Synopsis – Maria Altmann, an octogenarian Jewish refugee, takes on the Austrian government to recover artwork she believes rightfully belongs to her family.
My Take – Many history junkies (like me) know about the time Nazis stole or claimed about 750,000 artworks from European countries including priceless paintings by Van Gogh, Degas, Vermeer, and Michelangelo at the peak of World War II! Though many paintings and other significant cultural artifacts were recovered later on, many were destroyed or auctioned off at extremely low prices. Today, there are well over 100,000 items that have not been returned to their rightful owners. Here, with this film director Simon Curtis (“My Week With Marilyn”) explores the fate of one of the paintings, the Portrait of Adele Bloch-Bauer I by Austrian symbolist painter Gustav Klimt, which was seized by the Nazis from its owner, Ferdinand Bloch-Bauer. The painting, an oil and gold on canvas, ended up in Vienna’s Belvedere Palace and became a popular tourist attraction, referred to as Austria’s “Mona Lisa.” Sadly, its original title denoting its Jewish heritage was replaced with the generic “Woman in Gold.” The story follows the true seven year legal struggle Adele Bloch-Bauer’s niece, Maria Altmann (Helen Mirren), a Jewish refugee and Los Angeles shop keeper to reclaim her family’s collection of Klimt paintings from the Austrian government. She enlists the help of Randol Schoenberg (Ryan Reynolds), a friend’s son, to look into the matter for her.
Randy is a young attorney who has just started a new job and whose wife (Katie Holmes) is concerned about the impact of a lengthy case on their growing family, but he becomes obsessed with Maria’s cause. They are aided in their mission by an Austrian journalist (played by Daniel Bruhl) who is fighting his own demons. The seven-plus year legal saga is condensed for the big screen and we follow Maria and Randol as they meet with the Austrian art reclamation committee, a federal judge (played by the director’s wife Elizabeth McGovern), the U.S. Supreme Court (Jonathan Pryce as Chief Justice), and finally a mediation committee back in Austria. But this is not really a courtroom drama, it’s a personal quest for justice and search for identity. What role does family roots and history play in determining who we are today? It’s the age old question of past vs. present, only this is seen through the eyes of a woman who has survived what most of us can only imagine. Director Simon Curtis uses startling flashbacks (with Tatiana Maslany as the younger Maria) to provide glimpses of Maria’s childhood through her marriage and subsequent escape. We get to know her family, including some scenes featuring Aunt Adele (Antje Traue), and Maria’s father and uncle (Henry Goodman & Allan Corduner). We understand this family’s place in society and just how dramatically they were impacted by the Nazi takeover. When I watch a movie, I ask myself just one question: How entertaining is it? Of course, such a thing is always a matter of opinion and depends on an individual’s personal background, personality, tastes, preferences, interests, experiences, and so forth. As a movie goer who likes all kinds of movies and hopes these reviews will be helpful to all kinds of moviegoers, I’m as objective and open-minded as I can be. Regardless of its genre, its subject matter or its background, all I expect from a movie is to enjoy it. This attitude allows me the freedom to like movies of any and all kinds, regardless of whether others think that I’m “supposed” to like them or not. Did the movie’s comedy make me laugh, did its a drama draw me in and make me care, did it thrill me? etc. You get the point. I expect a film to entertain me – to make me feel something. But the best movies also inform, educate, enlighten and uplift. Oh, and bonus points for originality, creativity, and technical and artistic excellence. When you have the pleasure of seeing a film with all of those characteristics, it is a must see!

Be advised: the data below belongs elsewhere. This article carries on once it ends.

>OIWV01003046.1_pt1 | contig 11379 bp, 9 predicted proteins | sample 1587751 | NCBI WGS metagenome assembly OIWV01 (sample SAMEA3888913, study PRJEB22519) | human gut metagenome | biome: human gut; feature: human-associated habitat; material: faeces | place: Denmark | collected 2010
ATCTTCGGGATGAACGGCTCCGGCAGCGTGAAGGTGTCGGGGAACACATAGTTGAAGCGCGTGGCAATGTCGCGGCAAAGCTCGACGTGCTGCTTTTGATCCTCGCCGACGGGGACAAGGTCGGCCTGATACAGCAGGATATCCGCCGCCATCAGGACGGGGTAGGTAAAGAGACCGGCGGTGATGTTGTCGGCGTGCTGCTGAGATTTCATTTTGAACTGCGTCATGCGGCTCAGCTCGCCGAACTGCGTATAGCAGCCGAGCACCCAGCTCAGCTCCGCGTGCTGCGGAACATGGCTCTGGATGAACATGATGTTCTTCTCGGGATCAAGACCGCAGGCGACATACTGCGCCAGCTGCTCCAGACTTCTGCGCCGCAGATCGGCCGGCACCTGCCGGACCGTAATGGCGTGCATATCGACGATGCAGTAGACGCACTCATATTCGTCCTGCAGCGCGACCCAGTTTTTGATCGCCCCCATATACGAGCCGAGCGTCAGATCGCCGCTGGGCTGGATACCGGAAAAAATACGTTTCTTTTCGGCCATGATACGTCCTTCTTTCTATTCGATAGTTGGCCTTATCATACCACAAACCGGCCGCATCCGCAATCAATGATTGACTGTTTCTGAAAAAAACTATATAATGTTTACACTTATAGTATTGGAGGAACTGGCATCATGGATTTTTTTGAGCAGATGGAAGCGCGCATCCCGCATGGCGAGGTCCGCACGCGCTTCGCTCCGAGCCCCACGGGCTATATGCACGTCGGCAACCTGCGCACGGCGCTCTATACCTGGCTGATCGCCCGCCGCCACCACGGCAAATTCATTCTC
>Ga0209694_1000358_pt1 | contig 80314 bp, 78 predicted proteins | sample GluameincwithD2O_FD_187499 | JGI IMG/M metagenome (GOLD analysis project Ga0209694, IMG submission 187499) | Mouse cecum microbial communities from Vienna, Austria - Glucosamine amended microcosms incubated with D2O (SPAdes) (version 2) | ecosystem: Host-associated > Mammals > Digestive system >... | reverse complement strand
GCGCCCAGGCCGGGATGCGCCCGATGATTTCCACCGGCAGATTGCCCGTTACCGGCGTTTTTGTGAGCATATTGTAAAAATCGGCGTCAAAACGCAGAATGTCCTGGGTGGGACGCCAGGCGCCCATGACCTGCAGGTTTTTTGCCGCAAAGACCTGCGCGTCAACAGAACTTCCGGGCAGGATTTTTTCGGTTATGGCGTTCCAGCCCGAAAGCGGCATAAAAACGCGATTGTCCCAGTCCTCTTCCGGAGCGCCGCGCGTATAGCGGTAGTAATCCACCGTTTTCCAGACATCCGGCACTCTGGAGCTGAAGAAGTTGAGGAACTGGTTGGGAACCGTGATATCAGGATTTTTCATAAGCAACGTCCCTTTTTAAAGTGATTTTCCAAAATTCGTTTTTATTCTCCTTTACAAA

Helen Mirren delivers yet another exceptional performance and manages to pull off the snappy lines without an ounce of schmaltz, while also capturing the emotional turmoil Ms. Altmann endures. Ryan Reynolds is probable one of the most under rated actors & sometimes is easily written off, well thanks to some his bombs! Nevertheless, when cast in a well written role, he shines! Helen Mirren & Reynolds share a chemistry which is highly likeable & adorable. Katie Holmes doesn’t have much to do here, but is likeable in a small role. Tatiana Maslany & Max Irons have also done a great job. On the whole, ‘Woman in Gold’, just like the painting is a treasure! A great movie with an important historical message. Director Curtis and writer Alexi Kaye Campbell round off some of the rough edges and inject enough humor to prevent this from being the gut-wrenching process it probably was in real life. This approach makes the film, the story and the characters more relate able for most movie goers & it sure is quite an enjoyable look at a fascinating woman and a pretty remarkable underdog story.
Director – Simon Curtis
Rated – PG13
Run Time – 109 minutes